Workplace sexual harassment: “Me Too”

Posted on November 03, 2017
Written by Caroline Dutot

“Me Too”, two simple terms that have stormed social media in the last week, raising awareness around sexual assault and harassment in a big way. In the wake of several sexual harassment claims being made against film producer Harvey Weinstein, Actress Alyssa Milano asked people to tweet #MeToo if they had ever experienced sexual harassment, her tweet reading:

“If all the women who have been sexually harassed or assaulted write ‘me too’ as a status, we might give people a sense of the magnitude of the problem,” the star tweeted, along with an invitation to reply to her tweet with “me too.”

In response thousands of individuals have taken to social media using the hastag #MeToo to indicate if they too have suffered sexual harassment or assault.

The #MeToo campaign has gained such traction that it has resulted in a major Netflix TV series, House of Cards, being pulled after historical allegations about Kevin Spacey, who plays one of the main characters, surfaced under the #MeToo banner.

The #MeToo campaign has highlighted the magnitude and extent of sexual harassment generally but particularly in the work place.  In the halls of Westminster it has thus far resulted in the resigning of the defence secretary, suspension of a Labour MP and a discussion over sexual harassment during Prime Minister’s Questions.

Under the Discrimination (Jersey) Law 2013 a person harasses another if they engage in unwanted conduct of a sexual nature, which has the purpose or effect of violating that person’s dignity or creating an intimidating, hostile, degrading, humiliating or offensive work environment. Discrimination then occurs when either the rejection or submission of such conduct results in a person being treated less favourably than if they hadn’t rejected or submitted to the conduct.

If you are an employer in Jersey, the advice of JACS is that you should set up a separate complaints procedure for harassment. This is because employees may be reluctant to use their employer’s usual grievance procedure if the complaint is of a personal nature or if the harasser is the worker’s line manager.  Employers should review their policies and procedures to ensure that they have a segregated and robust procedure for harassment, giving individual employees recourse outside of their immediate line management, if required. It is also imperative for organisations to create cultures in which sexual harassment isn’t considered acceptable.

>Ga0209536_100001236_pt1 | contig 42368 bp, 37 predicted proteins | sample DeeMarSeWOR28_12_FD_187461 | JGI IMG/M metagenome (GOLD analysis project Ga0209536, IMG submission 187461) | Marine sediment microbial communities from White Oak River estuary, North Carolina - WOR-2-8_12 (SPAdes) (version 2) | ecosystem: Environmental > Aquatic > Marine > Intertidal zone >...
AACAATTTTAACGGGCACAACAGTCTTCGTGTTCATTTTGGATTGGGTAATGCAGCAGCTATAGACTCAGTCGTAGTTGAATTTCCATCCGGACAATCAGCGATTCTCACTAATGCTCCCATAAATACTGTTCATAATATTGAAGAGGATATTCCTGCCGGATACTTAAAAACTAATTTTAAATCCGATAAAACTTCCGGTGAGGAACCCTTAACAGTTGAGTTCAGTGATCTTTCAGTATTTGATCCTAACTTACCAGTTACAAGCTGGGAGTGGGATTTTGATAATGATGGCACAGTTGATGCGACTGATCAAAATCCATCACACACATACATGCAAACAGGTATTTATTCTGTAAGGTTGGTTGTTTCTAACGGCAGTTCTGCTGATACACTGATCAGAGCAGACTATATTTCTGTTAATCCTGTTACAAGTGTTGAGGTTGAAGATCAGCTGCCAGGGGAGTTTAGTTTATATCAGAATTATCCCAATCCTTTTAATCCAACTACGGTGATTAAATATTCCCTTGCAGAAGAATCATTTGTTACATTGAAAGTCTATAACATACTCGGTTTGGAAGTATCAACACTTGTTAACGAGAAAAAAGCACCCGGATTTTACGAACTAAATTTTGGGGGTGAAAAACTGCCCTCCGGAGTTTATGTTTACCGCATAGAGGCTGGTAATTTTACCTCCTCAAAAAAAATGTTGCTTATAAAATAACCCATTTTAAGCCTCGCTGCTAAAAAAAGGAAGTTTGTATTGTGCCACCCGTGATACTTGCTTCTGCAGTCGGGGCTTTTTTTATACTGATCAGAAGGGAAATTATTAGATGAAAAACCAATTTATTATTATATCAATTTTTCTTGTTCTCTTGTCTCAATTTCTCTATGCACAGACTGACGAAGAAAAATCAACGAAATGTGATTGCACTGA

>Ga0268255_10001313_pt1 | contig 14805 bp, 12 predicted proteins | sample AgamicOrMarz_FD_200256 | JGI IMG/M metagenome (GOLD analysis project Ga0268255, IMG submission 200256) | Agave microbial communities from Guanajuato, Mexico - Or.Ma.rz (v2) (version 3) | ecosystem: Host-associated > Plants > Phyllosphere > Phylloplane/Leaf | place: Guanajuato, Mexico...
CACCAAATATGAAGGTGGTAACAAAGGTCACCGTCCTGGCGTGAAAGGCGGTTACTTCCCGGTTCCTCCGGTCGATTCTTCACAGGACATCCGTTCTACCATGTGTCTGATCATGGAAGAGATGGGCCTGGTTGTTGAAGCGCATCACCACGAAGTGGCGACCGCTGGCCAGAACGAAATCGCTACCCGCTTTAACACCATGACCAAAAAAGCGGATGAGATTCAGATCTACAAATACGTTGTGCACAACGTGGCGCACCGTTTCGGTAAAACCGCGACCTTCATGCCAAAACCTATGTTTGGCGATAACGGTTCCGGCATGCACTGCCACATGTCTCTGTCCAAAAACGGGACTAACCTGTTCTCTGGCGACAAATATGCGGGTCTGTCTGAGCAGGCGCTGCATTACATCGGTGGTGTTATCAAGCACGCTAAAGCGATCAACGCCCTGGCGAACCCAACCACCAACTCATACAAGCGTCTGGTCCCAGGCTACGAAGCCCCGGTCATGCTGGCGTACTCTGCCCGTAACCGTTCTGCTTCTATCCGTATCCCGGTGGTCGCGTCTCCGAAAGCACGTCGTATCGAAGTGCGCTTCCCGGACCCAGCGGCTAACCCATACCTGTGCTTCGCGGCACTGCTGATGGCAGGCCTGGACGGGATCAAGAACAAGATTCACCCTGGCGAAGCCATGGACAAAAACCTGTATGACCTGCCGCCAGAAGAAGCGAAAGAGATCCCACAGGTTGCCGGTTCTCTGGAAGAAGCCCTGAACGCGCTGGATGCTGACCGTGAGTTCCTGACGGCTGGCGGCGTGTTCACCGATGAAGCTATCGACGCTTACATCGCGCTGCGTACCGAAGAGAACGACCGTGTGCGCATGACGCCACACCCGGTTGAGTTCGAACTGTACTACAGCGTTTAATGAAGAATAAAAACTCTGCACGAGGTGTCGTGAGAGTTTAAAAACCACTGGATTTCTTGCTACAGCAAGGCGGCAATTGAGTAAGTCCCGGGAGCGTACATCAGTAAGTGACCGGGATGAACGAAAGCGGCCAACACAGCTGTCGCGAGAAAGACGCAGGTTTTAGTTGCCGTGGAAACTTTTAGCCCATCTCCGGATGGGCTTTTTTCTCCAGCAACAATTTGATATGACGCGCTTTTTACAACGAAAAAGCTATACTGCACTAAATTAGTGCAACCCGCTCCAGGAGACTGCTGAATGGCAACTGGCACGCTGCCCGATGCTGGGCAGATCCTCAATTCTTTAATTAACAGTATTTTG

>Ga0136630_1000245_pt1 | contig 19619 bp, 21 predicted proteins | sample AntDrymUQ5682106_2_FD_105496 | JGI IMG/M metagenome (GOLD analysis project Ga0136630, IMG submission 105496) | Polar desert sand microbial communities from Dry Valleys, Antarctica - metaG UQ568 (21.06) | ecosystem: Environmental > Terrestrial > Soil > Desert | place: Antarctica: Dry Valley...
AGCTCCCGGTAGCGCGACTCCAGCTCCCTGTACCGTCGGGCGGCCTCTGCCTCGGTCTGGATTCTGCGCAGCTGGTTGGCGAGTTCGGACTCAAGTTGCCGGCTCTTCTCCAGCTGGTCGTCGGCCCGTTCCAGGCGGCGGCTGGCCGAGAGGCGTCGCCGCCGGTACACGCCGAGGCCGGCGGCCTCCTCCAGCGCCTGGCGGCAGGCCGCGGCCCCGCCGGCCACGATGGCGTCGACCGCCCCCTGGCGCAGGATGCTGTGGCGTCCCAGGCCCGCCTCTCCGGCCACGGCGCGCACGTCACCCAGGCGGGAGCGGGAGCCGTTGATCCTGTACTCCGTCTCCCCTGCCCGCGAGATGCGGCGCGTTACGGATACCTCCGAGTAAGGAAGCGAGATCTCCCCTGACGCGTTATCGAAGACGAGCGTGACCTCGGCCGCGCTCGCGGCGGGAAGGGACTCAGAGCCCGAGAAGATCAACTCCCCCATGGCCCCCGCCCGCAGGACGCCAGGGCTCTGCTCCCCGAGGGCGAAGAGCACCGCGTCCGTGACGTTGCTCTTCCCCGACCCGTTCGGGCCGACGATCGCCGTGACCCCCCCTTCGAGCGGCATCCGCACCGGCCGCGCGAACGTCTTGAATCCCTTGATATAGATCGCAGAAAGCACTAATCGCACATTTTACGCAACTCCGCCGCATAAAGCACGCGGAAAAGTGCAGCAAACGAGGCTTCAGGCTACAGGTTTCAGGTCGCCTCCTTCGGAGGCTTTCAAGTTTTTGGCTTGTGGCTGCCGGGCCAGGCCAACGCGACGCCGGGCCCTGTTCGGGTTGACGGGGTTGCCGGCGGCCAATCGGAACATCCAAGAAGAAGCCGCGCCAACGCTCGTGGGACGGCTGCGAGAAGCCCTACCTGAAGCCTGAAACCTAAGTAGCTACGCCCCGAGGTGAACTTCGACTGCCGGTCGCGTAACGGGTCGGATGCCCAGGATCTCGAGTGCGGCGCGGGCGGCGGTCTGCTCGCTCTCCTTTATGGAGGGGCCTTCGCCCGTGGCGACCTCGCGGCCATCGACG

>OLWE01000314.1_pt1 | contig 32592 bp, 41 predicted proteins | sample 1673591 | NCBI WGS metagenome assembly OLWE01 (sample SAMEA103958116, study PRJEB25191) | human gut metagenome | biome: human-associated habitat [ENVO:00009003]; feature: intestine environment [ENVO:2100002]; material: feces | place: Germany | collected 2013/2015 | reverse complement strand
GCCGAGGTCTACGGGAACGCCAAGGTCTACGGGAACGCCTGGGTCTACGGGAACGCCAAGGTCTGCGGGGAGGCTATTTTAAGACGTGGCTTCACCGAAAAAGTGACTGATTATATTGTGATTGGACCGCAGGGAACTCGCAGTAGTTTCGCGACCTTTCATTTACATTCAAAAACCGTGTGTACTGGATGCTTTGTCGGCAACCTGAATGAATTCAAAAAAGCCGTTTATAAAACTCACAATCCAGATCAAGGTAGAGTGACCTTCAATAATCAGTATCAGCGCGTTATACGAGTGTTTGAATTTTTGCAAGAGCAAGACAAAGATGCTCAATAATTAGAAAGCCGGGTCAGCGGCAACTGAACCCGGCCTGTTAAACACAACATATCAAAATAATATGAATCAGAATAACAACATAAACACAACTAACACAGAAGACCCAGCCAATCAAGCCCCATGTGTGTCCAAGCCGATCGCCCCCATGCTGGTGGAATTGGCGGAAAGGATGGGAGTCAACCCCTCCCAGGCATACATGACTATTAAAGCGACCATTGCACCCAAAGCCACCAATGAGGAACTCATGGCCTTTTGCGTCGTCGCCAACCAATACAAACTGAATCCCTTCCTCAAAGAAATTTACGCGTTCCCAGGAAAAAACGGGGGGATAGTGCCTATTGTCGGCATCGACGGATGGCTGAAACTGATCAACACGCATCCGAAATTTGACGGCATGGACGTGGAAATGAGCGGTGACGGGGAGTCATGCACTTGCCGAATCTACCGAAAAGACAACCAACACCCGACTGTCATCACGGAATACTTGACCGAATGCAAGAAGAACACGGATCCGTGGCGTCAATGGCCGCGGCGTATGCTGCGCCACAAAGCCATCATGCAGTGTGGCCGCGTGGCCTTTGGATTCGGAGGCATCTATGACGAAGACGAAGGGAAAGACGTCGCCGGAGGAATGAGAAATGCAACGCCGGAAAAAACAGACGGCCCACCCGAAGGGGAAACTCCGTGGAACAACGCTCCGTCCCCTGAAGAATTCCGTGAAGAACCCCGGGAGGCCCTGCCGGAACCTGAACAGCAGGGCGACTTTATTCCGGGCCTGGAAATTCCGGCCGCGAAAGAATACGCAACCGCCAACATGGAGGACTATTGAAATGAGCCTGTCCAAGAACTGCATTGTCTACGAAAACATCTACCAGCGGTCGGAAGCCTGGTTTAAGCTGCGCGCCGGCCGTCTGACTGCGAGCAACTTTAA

If you are an employee suffering sexual harassment in the work place it is important to:

  • Keep written records of dates, times and details of any conduct that has occurred;
  • File a grievance complaint about the conduct; and
  • If the grievance is ignored or dealt with ineffectually, employees should obtain legal advice as to whether their employer’s conduct has breached their contract of employment and whether they can bring claims for constructive dismissal and/or harassment.

A successful claim for harassment alone before the Employment Tribunal in Jersey could result in an award up to £10,000 being made. Such awards can be made against both employers and private individuals i.e. an individual who has committed sexual harassment. Furthermore it could result in successful claims for constructive dismissal or for personal injury by virtue of an employer failing in their duty “to ensure, so far as is reasonably practicable, the health, safety and welfare at work of all employees.” Aside from the financial risks involved, the social climate around sexual harassment is in a wake of reinforcement and arguably change following the #MeToo campaign.  Meaning that reputationally no business wishes to see their organisation’s name or employees connected to the #Metoo hashtag because of acts that have occurred in their workplace.

Advocate Caroline Dutot is Ardent Chambers’ employment law specialist. Contact Caroline or view her profile at:

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